This was Bacolod day. Our mission was to show our allegedly profligate neighbors across the sea that an alliance still exists between us, despite Carmel's unpublicized recent trip to the delivery room. (She gave birth to a pair of fire-breathing iguanas and declared, "When my children are grown, we will take back what was stolen from me and destroy those who wronged me!") The other version of our mission goes like this: We went to Bacolod to eat, though I have no photos to prove it. 

This is The Ruins (of the Don Mariano Lacson Mansion in Talisay City, which is actually right next to Bacolod). Trivia: The funny tour guide here was featured in an episode of "Gandang Gabi, Vice!" 

"I'm wishing for the one I love to find me today." ---Snow White

Meet Francis. He is Pia's five-year-old nephew. I gave him a 25-centavo coin and told him to get atop that rock, look intently at the coin, and say, "My Precious!" Hey Peter Jackson, I've found the next Andy Serkis.

San Sebastian Cathedral, the seat of the Roman Catholic diocese of the city.

The gazebo at the Bacolod Public Plaza is inhabited by alien fish that swim in a sort of Area 51-ish pattern and frequented by lovers as young as five. When Francis the young traveling knight felt he was done with the maiden in the photo and took off for the nearby swings where a gaggle of lovely ladies were combing their hair and putting on lipstick, I whispered to the distraught child, "Today, you learn to fight for your man!"

Later that day, Pia practiced her mommy skills. She is getting married before the year ends, after all. Or so the rumor goes.


We went to Guimaras Island with a bottle of Merlot, among other important stuff, in hand. This is Ortiz Wharf near Santa Maria Parish where the family hears mass. The regular fare for a one-way trip via pump boat is P14.

Guimaras is an island-province. The provincial capital is Jordan, which is not pronounced the same way as the basketball star. It claims to have the world's smallest plaza.

This is the Trappist Monastery in Guimaras. Pine trees thrive in the place, which should say something about its elevation. Also, we saw a monk from afar. CHALLENGE: Enlarge the lower-right picture, and tell me what you see. Clue: I was so thankful I did not touch the scallop shell.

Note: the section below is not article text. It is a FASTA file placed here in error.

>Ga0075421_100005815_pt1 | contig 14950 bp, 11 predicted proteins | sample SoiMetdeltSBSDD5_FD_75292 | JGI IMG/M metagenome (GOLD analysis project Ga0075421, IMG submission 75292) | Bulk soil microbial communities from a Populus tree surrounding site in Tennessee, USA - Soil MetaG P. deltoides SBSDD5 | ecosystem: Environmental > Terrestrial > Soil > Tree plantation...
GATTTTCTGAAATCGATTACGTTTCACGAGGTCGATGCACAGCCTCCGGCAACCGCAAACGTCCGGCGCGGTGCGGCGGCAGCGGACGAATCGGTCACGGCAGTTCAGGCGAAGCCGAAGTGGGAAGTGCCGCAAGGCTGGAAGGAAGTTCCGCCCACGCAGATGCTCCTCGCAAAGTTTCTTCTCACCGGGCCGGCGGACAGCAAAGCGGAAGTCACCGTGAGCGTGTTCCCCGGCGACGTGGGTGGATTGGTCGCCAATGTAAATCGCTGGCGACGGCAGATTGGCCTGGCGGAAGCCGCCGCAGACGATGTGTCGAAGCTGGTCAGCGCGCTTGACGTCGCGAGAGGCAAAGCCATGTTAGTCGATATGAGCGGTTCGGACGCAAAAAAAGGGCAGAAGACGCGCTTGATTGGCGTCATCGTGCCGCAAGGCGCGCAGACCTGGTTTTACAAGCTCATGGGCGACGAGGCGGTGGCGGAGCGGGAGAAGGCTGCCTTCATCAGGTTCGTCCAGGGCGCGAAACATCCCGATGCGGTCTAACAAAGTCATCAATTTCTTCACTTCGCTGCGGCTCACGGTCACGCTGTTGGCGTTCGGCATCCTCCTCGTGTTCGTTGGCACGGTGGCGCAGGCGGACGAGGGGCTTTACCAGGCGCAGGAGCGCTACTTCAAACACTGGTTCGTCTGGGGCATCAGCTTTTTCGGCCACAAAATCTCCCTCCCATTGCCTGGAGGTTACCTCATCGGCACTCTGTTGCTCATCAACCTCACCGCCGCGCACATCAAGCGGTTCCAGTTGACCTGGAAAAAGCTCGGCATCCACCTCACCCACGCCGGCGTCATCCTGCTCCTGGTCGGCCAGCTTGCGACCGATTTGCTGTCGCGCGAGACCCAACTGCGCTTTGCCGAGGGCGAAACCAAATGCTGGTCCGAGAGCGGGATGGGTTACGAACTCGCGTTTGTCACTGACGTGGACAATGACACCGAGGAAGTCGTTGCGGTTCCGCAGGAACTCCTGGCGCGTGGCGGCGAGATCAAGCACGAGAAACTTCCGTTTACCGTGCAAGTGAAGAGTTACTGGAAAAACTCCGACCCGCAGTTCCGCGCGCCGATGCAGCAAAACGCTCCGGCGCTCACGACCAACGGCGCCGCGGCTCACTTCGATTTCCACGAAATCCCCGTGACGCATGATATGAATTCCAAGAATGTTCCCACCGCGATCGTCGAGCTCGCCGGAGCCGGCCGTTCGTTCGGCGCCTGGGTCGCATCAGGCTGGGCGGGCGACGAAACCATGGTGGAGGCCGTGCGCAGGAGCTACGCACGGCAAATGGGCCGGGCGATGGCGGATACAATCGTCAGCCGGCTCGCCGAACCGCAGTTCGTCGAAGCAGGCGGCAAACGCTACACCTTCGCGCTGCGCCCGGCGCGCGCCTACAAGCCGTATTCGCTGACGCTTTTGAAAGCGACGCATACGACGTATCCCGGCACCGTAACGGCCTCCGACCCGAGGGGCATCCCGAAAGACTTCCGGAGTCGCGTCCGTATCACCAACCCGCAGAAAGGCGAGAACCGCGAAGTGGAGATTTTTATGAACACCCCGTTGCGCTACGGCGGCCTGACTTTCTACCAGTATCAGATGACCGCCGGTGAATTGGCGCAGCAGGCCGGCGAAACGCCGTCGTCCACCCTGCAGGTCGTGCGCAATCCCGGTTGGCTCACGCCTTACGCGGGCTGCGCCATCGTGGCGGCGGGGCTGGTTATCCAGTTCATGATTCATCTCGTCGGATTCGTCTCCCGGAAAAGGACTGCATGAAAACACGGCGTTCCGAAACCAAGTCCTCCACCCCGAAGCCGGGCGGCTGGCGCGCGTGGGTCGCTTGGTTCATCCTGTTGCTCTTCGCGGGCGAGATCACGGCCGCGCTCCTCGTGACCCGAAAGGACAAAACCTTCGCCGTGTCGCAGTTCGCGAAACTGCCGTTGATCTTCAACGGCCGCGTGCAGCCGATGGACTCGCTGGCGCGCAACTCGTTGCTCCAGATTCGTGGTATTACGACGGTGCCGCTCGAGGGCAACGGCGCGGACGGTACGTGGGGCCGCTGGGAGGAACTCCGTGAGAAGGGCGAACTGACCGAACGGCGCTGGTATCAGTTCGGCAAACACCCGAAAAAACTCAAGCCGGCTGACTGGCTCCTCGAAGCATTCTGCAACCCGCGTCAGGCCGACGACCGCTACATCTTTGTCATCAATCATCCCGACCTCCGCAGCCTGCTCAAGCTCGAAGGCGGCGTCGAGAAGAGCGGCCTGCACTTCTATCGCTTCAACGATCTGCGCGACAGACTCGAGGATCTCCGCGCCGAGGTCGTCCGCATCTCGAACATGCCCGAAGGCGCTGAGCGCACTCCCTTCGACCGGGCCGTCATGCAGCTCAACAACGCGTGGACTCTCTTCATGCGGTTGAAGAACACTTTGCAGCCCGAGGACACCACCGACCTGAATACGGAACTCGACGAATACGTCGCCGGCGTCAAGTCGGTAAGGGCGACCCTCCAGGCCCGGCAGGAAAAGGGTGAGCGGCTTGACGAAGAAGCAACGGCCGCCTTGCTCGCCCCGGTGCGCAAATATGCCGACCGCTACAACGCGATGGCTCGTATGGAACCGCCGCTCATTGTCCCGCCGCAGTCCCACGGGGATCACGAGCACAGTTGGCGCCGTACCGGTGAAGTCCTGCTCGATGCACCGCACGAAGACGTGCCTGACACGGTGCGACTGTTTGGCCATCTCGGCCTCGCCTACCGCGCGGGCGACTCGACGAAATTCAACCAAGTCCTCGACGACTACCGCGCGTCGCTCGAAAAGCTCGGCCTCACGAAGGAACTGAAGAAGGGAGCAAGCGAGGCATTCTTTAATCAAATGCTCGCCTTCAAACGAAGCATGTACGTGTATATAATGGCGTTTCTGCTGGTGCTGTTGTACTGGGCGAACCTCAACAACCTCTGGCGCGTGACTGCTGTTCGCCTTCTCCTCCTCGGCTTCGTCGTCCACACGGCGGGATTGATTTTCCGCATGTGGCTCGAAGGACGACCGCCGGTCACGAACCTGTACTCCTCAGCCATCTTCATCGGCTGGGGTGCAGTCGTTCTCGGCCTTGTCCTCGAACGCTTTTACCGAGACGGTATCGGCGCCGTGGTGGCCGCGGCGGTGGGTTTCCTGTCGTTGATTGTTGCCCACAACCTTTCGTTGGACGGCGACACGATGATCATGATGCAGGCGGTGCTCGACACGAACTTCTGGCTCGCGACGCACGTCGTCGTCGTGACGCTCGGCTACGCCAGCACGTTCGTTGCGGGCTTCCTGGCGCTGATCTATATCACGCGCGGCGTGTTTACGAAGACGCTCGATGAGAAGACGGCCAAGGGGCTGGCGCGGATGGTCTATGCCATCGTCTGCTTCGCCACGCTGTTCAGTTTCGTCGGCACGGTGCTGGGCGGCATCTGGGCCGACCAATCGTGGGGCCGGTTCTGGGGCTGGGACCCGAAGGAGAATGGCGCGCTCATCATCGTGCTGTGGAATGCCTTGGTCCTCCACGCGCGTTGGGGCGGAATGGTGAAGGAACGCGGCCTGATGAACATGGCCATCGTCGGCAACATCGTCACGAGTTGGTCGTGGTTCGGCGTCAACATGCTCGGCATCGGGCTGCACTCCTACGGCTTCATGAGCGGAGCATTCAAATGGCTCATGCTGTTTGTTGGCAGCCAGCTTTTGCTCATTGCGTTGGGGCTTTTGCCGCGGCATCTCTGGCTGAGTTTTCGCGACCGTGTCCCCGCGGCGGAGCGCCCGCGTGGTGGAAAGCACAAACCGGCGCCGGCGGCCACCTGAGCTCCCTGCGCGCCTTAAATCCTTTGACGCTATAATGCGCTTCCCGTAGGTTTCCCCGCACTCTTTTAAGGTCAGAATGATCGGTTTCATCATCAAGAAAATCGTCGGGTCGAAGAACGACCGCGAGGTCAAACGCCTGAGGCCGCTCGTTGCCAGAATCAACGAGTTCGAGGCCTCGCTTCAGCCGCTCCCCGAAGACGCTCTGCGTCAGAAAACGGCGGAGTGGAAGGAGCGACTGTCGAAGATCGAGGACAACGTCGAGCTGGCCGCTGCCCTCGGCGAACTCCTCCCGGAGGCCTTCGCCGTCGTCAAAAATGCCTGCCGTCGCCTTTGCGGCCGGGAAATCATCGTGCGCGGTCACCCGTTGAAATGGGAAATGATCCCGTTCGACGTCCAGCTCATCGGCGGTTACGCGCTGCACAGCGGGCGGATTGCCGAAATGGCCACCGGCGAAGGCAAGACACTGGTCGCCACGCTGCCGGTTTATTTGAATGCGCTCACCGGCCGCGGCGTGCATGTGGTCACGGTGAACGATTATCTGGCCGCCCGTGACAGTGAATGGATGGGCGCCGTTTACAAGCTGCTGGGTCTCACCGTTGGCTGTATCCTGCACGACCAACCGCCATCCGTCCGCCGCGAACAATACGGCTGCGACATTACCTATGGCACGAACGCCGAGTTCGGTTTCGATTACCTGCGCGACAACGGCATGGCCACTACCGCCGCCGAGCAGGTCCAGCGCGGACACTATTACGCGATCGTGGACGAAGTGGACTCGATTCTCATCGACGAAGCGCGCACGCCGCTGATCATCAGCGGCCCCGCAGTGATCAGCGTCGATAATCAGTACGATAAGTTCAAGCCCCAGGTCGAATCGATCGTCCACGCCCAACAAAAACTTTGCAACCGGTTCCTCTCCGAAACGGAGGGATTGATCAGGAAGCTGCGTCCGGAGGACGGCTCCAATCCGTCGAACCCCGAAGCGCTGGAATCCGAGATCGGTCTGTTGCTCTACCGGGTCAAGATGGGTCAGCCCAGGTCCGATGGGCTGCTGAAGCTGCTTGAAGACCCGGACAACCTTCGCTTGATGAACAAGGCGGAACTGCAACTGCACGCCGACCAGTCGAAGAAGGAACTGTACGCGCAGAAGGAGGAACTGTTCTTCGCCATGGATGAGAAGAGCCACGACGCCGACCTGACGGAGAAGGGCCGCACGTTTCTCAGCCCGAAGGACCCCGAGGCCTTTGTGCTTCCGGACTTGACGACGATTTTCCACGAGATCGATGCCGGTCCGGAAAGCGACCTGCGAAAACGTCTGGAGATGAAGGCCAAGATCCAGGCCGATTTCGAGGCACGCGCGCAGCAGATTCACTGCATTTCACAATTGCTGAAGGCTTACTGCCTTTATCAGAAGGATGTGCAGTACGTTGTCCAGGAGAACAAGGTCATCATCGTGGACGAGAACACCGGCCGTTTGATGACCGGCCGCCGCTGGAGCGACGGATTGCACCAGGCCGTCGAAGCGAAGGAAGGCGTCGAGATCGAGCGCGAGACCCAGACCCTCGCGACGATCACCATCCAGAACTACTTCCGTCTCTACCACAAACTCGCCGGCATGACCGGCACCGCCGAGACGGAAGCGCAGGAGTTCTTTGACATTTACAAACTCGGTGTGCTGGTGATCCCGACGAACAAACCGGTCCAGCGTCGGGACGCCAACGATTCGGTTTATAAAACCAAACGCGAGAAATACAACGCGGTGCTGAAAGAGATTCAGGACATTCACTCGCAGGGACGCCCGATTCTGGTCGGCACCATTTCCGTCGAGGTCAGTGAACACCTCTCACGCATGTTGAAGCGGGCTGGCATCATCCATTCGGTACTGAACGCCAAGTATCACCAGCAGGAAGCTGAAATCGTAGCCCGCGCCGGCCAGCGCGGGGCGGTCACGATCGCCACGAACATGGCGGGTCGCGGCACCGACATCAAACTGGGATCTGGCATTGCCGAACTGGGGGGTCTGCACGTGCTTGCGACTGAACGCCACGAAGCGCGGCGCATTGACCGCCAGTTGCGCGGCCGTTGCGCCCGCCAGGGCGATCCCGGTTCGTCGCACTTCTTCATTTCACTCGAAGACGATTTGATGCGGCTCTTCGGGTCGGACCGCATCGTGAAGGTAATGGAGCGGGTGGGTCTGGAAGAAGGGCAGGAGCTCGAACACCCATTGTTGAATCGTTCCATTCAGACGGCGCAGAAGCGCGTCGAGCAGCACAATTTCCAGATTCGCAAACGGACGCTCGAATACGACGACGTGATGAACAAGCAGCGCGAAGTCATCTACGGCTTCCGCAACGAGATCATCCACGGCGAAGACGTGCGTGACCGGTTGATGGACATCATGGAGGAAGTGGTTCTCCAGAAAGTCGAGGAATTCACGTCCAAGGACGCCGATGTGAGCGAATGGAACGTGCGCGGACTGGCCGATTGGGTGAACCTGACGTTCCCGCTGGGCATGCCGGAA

Our main destination in Guimaras was Magic Island Resort, near the southern tip of the island. It is a little more than an hour by tricycle from the Jordan Wharf, not counting the 4km rough road leading to this settlement of boats nestled in the midst of a mangrove forest. Magic Island has its own motorized flat boats to transport its clients.

I mean, come on, these are mangroves!

The truth is that Magic Island is just one of roughly 49 islets scattered in the area. The approach to the resort is simply breathtaking. (Coron, anyone?)

Magic Island is still a work in progress. The caretaker told us they don't always have guests every day, but there are always guests every week.

We were one of only two groups of good friends sharing one wonderful one short day spending that Wednesday night in the resort.

The Magic Island overnight package includes three full meals and two snacks. Upon arrival, we were treated to a plate of biscuits and fresh buko juice.

This is the view from our balcony. (It is a common balcony, accessible to all six seaside rooms, but still.) Some time in the afternoon, I grabbed a chair, put my feet up on the ledge, and read Monica Ali's "Brick Lane" to an enchanting symphony of wind and water.

"What does that island look like?" the caretaker asked. "A duck!" I immediately answered. "That is what we call Swan Island," he said. And I was like, omgmcdbfmns I just couldn't.

Now here's the secret of Magic Island: Come evening, when low tide is the word, that expanse of water in the next two photos transform into what looks like the Hundred Islands of Sand (y'know, like the Hundred Islands in Pangasinan). It is this nightly juxtaposition of tide pools and sand islets that is the real magic of the place.

Lunch: Sweet-chili shrimps, fresh crabs, and sinigang na lapu-lapu, with Guimaras mangoes for dessert.

That afternoon, Carmel showed us what is known in her beloved high school Woodrose as the "Day-off" pose. It took us lowly creatures quite some time to decipher what she was getting at.